Re:Derp, Meet Herp (4, Interesting)

betterunixthanunix (980855) | about 2 years ago | (#39675385)

more citizens now will be taking the approach of "If a law is stupid, ignore it." -- Which is not healthy for a society

Sometimes it is absolutely necessary for the health of society. Remember Rosa Parks? Fugitive slave laws? Laws that made the teaching of the theory of evolution illegal? Sometimes bad laws need to be ignored before they can be struck down by courts; sometimes governments need to be reminded that their power is not handed down by God.

There is nothing holy about the law. If a law is so far out of touch with the realities that face the people it is supposed to govern, then it needs to be repealed and it will be ignored. The right wing of Ameircan politics (which is basically all of American politics at this point) has managed to convince people that the power of the government is absolute, and that the letter of the law is the only thing that matters. You need not look any further than this to see how wrong these fascists are:

https://en.wikipedia.org/wiki/Jury_nullification [wikipedia.org]

Re:Derp, Meet Herp (3, Insightful)

CroDragn (866826) | about 2 years ago | (#39676133)

Anytime the laws are not reflecting the moral values of the society they're serving, it isn't healthy; it breeds a contempt for the law, the courts, and the government as a whole. Stupid laws need to be ignored, protested, and fought until they are brought back in line with social values as a whole, since after all it's society as a whole that laws are supposed to serve. The cases you pointed out serve to point this out actually; blacks were not being treated fairly with by the laws, and as a result still to this day don't particularly trust the legal system. The point is that when ever laws and society clash, the laws are usually the ones that need changing, the quicker the better.

Re:Derp, Meet Herp (0)

Anonymous Coward | about 2 years ago | (#39676101)

Funny that I'd pay more for TV and certain channels, if they DIDN'T have advertising on it. You know, like premium online streaming services do.

The minute a streaming service I pay for throws ads into their content, I'm dropping them. I pay for content, NOT ads. If I wanted ads, I'd watch regular TV.

And queue the DVR/MythTV argument. Still requires $15 to schedules direct for accurate data. This should be free dammit. I shouldn't have to pay for scheduling data twice, or three times!

Let's not jump the gun. (5, Insightful)

TheSpoom (715771) | about 2 years ago | (#39675157)

To understand the latest legal jockeying, substitute the term VCR with Aereo. The upstart, Aereo, opened for business last month and supplies internet streams and a DVR service for over-the-air broadcasts to its New York customers. In other words, Aereo lets those in New York who want to watch on their iPad what they can pull down for free from the public airwaves to their TV with an antenna. For the moment, the service is free, but will soon charge $12 monthly.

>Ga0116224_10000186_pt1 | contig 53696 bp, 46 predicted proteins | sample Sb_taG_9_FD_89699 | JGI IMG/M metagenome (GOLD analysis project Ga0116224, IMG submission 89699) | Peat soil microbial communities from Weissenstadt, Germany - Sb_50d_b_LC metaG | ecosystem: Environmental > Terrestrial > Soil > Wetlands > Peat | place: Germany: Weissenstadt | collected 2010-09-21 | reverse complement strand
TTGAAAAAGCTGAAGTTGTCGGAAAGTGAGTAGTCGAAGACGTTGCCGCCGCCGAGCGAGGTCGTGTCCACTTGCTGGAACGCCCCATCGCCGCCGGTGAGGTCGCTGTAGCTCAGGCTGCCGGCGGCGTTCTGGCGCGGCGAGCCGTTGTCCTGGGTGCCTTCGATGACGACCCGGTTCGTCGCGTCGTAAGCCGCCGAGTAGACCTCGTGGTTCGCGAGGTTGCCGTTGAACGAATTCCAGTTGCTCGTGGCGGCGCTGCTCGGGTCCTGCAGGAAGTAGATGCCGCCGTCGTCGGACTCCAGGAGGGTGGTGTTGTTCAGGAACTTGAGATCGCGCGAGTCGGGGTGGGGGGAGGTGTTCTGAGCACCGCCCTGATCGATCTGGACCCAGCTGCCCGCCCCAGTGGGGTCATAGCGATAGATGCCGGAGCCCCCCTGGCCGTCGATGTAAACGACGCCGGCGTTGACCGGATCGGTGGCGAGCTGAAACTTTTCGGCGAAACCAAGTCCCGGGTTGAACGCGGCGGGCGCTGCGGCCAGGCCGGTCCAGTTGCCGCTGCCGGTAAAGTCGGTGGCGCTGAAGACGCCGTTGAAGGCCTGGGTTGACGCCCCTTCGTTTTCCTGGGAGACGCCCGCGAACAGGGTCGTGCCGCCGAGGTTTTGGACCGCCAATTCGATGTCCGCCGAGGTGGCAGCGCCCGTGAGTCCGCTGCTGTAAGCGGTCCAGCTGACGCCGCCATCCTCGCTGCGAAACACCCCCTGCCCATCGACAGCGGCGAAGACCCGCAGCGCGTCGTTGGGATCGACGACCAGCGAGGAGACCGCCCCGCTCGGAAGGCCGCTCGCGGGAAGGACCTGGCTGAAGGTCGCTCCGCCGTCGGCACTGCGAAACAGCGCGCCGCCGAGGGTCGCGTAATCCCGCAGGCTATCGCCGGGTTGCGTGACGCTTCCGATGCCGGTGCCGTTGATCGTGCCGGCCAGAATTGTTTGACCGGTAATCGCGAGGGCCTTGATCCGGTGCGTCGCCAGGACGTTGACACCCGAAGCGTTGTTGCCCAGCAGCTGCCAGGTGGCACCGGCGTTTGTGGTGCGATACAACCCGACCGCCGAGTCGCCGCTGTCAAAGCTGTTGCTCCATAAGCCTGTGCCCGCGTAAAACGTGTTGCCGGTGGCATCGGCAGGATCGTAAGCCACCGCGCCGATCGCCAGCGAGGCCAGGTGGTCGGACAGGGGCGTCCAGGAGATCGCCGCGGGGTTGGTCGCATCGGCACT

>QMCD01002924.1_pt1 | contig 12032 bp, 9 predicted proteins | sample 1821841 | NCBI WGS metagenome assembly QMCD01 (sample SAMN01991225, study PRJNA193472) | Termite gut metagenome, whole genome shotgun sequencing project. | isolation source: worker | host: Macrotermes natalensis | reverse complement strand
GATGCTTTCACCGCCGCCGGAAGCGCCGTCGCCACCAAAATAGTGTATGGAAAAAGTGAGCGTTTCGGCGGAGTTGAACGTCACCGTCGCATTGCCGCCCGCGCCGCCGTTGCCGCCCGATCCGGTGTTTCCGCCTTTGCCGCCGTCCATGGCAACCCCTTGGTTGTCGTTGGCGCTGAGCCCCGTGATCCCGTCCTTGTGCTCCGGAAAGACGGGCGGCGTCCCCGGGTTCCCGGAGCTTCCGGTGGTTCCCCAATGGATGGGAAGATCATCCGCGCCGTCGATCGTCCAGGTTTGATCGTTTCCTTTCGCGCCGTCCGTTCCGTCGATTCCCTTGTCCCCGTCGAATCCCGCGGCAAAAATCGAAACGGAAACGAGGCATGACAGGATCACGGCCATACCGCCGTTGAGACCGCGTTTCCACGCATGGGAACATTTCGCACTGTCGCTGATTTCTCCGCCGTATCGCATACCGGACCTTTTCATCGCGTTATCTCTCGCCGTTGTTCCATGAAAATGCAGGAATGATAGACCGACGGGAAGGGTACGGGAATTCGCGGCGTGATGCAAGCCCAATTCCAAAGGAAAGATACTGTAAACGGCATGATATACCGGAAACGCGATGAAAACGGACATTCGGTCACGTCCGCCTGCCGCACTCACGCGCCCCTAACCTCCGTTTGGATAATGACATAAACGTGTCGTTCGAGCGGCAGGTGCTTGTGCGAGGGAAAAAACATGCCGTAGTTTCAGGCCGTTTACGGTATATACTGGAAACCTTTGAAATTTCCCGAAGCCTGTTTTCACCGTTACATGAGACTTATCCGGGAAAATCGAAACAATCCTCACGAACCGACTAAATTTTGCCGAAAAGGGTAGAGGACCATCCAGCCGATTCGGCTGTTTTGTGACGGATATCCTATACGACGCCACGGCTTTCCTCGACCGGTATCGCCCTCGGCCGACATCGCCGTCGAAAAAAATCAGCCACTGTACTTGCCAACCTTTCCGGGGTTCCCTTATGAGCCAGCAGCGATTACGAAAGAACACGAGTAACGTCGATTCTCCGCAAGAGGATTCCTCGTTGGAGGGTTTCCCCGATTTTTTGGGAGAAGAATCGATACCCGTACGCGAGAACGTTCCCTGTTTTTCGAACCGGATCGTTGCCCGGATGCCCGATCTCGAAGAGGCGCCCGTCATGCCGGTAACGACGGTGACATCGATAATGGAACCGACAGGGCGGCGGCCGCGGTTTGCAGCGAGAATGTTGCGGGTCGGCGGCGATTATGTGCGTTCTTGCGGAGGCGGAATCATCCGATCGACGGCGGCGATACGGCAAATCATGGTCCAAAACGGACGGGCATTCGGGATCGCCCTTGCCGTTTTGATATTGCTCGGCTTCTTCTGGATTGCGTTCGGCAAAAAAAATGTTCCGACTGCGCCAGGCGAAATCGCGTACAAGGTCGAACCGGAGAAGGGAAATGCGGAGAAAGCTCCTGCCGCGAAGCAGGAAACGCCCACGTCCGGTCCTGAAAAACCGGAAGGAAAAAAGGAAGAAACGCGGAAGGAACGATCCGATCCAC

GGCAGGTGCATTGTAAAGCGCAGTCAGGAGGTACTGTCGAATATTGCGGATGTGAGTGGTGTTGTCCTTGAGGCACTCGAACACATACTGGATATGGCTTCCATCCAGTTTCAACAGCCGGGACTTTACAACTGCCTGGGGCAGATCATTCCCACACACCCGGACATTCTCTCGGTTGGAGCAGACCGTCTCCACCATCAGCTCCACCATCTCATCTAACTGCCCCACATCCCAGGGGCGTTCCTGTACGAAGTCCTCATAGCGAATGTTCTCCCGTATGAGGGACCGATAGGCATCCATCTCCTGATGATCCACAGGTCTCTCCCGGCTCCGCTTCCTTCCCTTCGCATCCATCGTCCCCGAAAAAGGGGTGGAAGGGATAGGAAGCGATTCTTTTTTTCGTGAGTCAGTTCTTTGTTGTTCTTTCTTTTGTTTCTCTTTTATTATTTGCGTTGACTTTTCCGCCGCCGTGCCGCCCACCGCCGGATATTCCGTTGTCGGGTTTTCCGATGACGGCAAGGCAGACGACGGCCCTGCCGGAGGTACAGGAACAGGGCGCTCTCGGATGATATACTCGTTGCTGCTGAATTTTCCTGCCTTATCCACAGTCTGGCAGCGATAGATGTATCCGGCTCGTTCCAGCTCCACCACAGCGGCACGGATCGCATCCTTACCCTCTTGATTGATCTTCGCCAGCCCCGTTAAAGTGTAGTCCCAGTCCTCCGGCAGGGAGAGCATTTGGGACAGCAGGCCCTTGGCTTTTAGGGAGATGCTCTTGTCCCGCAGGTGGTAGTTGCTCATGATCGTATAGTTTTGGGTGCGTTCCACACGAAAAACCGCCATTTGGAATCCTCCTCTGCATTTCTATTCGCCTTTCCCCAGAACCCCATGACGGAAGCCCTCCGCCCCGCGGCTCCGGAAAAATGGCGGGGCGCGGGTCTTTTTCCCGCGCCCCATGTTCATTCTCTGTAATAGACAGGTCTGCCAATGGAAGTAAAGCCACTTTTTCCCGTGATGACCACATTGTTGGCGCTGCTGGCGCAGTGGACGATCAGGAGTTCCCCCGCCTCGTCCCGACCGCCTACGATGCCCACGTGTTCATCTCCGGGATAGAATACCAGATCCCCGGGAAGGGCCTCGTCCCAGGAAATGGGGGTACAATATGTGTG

This suggests to me the following:

  1. Aereo receives television signals over the public airwaves.
  2. Aereo rebroadcasts the signals through their internet distribution network.
  3. Aereo soon plans to charge for this service.

If I was a TV station, I would have serious problems with steps 2 and 3, and I believe copyright law would agree (with the usual disclaimer that I am not a lawyer and you should not take legal advice from me).

Just because it's broadcast over the public airwaves does not make the broadcast public domain. It's still copyrighted, and by redistributing the signal, it seems to be clear copyright infringement to me. If they want this to be legal, they appear to need new laws.

This is not like a VCR because with a VCR, the distribution of video still happens directly from the copyright owner or their agent. This would be like a company renting a single movie, making copies, then charging for access to the copies, without compensating the original distributor.

By the way, if this practice were legal, what's to prevent Aereo from charging even more to remove the commercials from their rebroadcasts entirely?

Re:Let's not jump the gun. (1)

NixieBunny (859050) | about 2 years ago | (#39675225)

Finally, someone who understands what this is actually about. As you say, "free" broadcast signals aren't really free, they're encumbered by all sorts of restrictions such as private viewing only.

Re:Let's not jump the gun. (3, Interesting)

jedidiah (1196) | about 2 years ago | (#39675695)

They shouldn't be.

They are being given away to everyone. Much like a web page, there should be no artificial limitations imposed upon whom can view the content or with what.

As long as the signal is not altered, it should be retransmittable by anyone. The fact that this is currently not the case is a gross error in the current law.

It's the current law that is bogus, not this company.

Any "community antenna" service should be allowed.